Analysis

Israeli Government Faces Crucial Decision on Reining in Natural Gas Cartel

At stake: the cost of living for ordinary Israelis, but also the ability of regulators to exercise control over the country’s natural gas industry

PM Benjamin Netanyahu stands by as Energy Minister Yuval Steinitz speaks during the inauguration of the foundation platform for the Leviathan natural gas field off the coast of Haifa, January 2019.
Marc Israel SELLEM / POOL / AFP

A fateful debate involving complicated legal issues and huge business interests is taking place in the government. Many of Israel’s biggest companies are involved, as are many of the country’s top lawyers.

It’s all dedicated to a decision to be made in the next several weeks on whether to take steps against the natural gas cartel. At stake is not only the cost of living for ordinary Israelis but the ability of regulators to exercise control over the country’s natural gas industry. There’s also a business angle to the debate because energy contracts worth billions of dollars over the next 15-30 years hang in the balance.

The origin of the dispute is a complaint with Israel’s antitrust commission filed on November 20 by the four minority partners in the Tamar natural gas field against the senior partners – Israel’s Delek Group and Noble Energy of Texas.

The four – Isramco, Dor Energy, Everest (Harel Insurance) and Tamar Petroleum – accuse Delek and Noble of abusing their cross-holdings in both Tamar and the much bigger Leviathan field to undermine competition between the two.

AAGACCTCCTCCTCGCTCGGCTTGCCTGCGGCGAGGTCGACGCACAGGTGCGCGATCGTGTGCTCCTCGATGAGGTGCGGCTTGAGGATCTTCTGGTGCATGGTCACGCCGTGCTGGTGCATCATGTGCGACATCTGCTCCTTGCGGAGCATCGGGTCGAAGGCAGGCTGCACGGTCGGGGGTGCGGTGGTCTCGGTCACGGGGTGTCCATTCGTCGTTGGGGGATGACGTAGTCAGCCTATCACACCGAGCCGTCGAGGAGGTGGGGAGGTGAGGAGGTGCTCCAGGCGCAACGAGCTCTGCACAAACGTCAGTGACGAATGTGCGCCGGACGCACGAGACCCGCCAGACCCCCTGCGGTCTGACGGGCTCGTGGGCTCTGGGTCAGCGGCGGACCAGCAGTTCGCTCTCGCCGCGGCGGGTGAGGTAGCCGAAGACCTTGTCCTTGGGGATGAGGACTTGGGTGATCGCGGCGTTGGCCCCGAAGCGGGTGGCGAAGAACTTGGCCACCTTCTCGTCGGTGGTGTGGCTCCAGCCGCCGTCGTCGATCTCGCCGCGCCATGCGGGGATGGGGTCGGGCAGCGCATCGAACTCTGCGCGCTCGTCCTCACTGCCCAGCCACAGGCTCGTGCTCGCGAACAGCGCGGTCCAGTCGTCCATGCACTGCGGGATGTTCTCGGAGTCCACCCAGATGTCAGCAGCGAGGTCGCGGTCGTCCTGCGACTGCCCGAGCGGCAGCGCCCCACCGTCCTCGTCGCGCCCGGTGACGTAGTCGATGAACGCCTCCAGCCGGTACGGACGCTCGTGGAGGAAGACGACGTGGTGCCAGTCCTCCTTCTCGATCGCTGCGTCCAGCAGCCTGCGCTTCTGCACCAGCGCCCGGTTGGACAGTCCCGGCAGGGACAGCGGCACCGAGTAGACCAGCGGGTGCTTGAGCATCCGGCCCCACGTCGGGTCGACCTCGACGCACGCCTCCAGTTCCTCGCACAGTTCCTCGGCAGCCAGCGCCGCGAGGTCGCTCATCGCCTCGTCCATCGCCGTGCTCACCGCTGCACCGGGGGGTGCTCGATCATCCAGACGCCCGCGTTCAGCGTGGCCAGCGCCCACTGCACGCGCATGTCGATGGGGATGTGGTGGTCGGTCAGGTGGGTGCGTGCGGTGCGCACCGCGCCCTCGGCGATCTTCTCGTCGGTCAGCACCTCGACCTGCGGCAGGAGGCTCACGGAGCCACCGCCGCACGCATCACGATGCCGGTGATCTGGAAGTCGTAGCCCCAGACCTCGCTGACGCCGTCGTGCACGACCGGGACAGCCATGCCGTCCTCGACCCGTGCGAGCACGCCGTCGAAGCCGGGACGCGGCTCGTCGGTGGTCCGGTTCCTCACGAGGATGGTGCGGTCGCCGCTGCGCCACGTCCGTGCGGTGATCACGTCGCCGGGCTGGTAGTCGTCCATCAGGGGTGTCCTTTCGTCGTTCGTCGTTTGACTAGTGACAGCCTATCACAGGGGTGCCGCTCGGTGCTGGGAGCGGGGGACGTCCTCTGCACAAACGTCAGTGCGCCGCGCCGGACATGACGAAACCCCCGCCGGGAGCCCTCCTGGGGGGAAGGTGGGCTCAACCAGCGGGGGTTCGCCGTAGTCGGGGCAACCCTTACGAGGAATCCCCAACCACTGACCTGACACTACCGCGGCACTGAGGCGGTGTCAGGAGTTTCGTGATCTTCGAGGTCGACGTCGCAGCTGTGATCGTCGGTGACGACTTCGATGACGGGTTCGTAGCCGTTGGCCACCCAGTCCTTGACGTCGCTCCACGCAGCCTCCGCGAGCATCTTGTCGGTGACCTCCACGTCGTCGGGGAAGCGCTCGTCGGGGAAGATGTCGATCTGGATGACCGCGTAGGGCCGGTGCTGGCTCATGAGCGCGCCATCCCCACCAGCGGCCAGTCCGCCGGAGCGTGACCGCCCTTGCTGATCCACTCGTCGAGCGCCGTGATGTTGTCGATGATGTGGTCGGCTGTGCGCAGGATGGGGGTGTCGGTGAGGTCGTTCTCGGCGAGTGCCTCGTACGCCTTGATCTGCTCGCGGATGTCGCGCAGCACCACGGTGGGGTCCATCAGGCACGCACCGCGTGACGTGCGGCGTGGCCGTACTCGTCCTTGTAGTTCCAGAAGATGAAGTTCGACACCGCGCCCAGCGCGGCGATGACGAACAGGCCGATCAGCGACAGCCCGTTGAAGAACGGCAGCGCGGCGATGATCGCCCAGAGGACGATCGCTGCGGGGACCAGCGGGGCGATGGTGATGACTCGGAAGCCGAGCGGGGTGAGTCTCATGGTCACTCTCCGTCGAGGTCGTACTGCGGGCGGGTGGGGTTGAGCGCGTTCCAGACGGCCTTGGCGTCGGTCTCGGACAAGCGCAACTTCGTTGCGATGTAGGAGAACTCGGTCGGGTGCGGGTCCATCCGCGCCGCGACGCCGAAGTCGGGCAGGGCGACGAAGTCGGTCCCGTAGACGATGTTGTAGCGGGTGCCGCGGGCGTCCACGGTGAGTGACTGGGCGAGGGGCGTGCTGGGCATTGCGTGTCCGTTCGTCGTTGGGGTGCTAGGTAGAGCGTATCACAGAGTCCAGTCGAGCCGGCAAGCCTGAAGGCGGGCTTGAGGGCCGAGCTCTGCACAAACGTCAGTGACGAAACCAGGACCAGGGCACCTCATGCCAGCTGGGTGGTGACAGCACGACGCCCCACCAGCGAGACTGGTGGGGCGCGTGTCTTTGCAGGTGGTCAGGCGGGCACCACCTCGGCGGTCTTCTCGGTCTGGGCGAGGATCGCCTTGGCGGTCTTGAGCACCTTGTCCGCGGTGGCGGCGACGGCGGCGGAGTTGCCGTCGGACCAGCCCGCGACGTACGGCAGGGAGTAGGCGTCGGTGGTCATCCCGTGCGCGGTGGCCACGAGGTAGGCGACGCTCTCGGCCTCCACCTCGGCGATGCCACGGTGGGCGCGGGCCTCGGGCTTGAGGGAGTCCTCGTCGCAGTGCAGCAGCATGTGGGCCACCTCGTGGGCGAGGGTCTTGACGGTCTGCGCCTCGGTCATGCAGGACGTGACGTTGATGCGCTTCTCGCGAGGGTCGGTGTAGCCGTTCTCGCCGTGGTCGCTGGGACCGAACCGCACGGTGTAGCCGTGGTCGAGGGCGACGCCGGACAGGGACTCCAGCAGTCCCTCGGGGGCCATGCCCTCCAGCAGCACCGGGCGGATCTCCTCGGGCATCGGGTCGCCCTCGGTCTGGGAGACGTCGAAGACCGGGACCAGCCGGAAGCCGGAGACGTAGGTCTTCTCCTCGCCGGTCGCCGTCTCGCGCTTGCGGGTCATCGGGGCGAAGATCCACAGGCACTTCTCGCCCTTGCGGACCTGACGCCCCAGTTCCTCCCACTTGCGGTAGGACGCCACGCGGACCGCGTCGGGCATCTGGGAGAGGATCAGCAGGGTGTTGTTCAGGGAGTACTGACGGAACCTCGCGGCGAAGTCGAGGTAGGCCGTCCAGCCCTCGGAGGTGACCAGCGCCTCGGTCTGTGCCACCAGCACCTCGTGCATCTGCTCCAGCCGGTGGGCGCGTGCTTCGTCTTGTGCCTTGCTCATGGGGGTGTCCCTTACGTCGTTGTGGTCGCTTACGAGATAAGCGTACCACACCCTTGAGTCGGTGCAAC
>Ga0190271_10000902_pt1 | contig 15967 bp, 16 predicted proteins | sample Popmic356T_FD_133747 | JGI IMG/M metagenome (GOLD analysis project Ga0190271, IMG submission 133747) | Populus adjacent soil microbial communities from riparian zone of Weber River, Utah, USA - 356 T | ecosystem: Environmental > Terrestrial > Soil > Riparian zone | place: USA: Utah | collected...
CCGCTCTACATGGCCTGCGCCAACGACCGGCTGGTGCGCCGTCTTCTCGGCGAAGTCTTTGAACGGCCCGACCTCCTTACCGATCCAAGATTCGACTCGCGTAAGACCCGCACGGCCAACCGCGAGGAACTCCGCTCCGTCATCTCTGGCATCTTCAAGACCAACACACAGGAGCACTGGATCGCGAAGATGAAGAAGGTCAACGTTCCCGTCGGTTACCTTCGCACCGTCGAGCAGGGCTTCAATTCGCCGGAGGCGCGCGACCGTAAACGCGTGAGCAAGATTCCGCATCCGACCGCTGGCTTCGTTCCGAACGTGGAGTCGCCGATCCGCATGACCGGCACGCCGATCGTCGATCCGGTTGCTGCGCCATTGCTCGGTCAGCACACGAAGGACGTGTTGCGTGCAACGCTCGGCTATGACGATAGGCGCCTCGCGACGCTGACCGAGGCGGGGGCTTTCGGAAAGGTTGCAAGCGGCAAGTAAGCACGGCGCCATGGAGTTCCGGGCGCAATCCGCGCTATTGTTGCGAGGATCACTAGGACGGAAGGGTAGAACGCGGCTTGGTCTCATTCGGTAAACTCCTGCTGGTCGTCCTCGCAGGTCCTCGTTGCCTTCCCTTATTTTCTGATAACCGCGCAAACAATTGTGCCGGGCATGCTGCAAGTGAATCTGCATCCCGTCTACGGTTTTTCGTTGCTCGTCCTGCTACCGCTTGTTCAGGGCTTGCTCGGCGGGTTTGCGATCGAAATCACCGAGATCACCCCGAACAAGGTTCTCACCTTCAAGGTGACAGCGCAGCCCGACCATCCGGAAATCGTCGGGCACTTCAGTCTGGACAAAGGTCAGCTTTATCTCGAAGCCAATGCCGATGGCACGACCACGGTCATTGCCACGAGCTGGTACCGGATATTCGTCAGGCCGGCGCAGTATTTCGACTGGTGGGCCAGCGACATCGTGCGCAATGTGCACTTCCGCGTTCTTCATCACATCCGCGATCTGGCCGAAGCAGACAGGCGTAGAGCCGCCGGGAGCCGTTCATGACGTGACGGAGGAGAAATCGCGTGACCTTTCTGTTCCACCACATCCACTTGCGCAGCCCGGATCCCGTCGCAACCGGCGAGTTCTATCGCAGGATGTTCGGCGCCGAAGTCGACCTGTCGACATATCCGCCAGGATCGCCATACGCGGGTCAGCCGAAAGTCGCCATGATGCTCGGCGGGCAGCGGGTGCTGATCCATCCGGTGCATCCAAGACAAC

Tamar natural gas production rig in 2016.
Tomer Appelbaum

The two companies are alleged to have created a price cartel at the expense of the minority partners in Tamar, when the two fields were bidding for an important contract with state-owned Israel Electric Corporation last year.

In their complaint, they say they wanted to offer terms to IEC that would have saved the company $70 million over two years. But, the four allege, Delek and Noble vetoed the proposal.

The four claim that Delek and Noble, which together control 47% of Tamar versus 85% of Leviathan, have a greater interest in selling Leviathan gas over Tamar gas because they will earn a greater share of the profits. A newer gas reservoir that only began production in the last three weeks, Leviathan has fewer customers.

In the end, the Tamar and Leviathan partnerships made almost identically priced bids for the two-year contract worth about $850 million, and Leviathan won.

Hit hard

Losing the contract has hit Tamar Petroleum hard. Since it was spun out of Delek in 2017 with a 16.75% share of Tamar, its share price has plummeted. Competition from Leviathan and Karish, owned by the British-Greek company Energean, has caused it to lose contracts with big customers like Israel Chemicals and private electric-power producers; the IEC contract was the biggest loss of all.

At the end of last week, Tamar Petroleum was forced to pull a 140 million shekel ($40.4 million) secondary offering on the Tel Aviv Stock Exchange for lack of demand from institutional investors, even though the securities were being offered at a sharply discounted price.

On its face, it was a classic example of a monopoly exploiting its market power. However, in the Israeli context the situation is more complicated,

It stems from the 2016 gas framework agreement, aimed at Delek and Noble’s lock on the Israeli energy market by virtue of their control of the two giant fields. The government agreed that both companies could retain stakes in both reservoirs until 2022, by which time Delek will have to divest from Tamar and Noble reduce its holding to 25%.

Protesters demonstrate against Israel's offshore Leviathan field, Tel Aviv, December 31, 2019
AFP